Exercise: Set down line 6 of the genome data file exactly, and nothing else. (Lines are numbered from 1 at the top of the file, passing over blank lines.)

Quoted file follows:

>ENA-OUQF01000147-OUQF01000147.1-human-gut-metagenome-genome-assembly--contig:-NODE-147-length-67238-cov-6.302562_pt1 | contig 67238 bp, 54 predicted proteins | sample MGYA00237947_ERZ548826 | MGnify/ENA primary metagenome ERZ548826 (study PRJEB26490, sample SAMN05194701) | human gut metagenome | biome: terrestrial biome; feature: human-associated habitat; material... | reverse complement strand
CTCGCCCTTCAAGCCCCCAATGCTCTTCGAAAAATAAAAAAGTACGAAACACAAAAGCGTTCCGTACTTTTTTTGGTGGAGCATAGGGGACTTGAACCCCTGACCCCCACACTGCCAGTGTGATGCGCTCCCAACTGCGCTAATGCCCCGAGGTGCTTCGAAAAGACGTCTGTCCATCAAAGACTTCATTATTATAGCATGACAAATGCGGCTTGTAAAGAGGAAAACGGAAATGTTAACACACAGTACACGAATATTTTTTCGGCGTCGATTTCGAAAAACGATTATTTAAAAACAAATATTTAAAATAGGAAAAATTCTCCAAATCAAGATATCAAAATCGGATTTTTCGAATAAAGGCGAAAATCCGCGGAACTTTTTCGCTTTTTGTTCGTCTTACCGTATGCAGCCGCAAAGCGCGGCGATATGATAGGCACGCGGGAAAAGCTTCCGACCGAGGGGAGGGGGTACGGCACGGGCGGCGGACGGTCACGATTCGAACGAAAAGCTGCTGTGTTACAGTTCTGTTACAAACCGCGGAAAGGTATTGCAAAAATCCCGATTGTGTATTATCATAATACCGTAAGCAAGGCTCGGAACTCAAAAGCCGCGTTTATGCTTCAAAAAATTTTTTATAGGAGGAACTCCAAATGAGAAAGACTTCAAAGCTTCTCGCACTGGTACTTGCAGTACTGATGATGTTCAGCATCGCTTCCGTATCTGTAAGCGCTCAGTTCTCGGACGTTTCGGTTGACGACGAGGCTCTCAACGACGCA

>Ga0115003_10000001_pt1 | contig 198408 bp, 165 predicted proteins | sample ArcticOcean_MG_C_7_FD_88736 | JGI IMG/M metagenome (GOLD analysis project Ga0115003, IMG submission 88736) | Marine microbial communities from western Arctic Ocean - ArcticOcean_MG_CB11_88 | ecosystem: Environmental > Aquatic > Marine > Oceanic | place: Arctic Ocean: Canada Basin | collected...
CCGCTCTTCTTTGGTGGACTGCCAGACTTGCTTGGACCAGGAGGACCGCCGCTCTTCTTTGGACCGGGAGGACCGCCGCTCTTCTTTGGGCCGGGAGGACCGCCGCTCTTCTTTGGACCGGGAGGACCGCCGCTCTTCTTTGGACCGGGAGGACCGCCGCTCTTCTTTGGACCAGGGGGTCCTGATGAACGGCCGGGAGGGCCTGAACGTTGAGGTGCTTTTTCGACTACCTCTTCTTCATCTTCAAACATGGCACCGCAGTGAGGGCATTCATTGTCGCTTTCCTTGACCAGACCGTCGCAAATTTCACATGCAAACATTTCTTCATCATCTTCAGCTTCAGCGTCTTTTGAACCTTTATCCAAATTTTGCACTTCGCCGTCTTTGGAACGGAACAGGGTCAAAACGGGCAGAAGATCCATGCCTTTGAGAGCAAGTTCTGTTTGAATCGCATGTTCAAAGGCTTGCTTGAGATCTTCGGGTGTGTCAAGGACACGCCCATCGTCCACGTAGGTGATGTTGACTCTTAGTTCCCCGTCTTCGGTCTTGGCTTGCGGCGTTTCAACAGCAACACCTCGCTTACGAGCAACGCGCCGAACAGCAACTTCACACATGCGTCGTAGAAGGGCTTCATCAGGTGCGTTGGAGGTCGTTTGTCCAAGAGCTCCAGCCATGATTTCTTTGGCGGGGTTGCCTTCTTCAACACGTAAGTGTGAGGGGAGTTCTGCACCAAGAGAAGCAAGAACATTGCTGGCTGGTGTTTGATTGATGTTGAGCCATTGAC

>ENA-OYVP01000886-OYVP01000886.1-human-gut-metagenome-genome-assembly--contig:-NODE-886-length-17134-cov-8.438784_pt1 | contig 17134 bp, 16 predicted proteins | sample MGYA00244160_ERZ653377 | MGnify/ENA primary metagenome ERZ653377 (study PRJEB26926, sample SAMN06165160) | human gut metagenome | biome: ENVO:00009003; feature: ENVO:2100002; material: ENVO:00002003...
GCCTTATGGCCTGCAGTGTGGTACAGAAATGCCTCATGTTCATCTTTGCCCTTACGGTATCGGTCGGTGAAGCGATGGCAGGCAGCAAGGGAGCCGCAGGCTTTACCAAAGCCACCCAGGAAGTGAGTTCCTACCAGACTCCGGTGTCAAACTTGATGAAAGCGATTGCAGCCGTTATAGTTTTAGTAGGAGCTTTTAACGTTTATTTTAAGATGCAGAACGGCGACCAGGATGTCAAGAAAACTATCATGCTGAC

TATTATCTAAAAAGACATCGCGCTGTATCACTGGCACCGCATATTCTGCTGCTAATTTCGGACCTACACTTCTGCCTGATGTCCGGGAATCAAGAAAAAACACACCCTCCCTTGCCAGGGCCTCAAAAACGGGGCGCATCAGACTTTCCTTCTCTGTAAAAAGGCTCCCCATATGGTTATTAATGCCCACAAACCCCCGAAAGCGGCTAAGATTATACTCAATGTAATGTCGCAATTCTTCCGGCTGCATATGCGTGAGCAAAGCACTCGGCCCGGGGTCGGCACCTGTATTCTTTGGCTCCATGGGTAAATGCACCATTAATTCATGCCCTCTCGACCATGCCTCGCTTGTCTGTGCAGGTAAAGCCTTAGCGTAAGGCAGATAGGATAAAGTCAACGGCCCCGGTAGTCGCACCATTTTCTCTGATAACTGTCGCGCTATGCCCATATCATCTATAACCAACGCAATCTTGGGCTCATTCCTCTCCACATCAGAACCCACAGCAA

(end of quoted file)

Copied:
GCCTTATGGCCTGCAGTGTGGTACAGAAATGCCTCATGTTCATCTTTGCCCTTACGGTATCGGTCGGTGAAGCGATGGCAGGCAGCAAGGGAGCCGCAGGCTTTACCAAAGCCACCCAGGAAGTGAGTTCCTACCAGACTCCGGTGTCAAACTTGATGAAAGCGATTGCAGCCGTTATAGTTTTAGTAGGAGCTTTTAACGTTTATTTTAAGATGCAGAACGGCGACCAGGATGTCAAGAAAACTATCATGCTGAC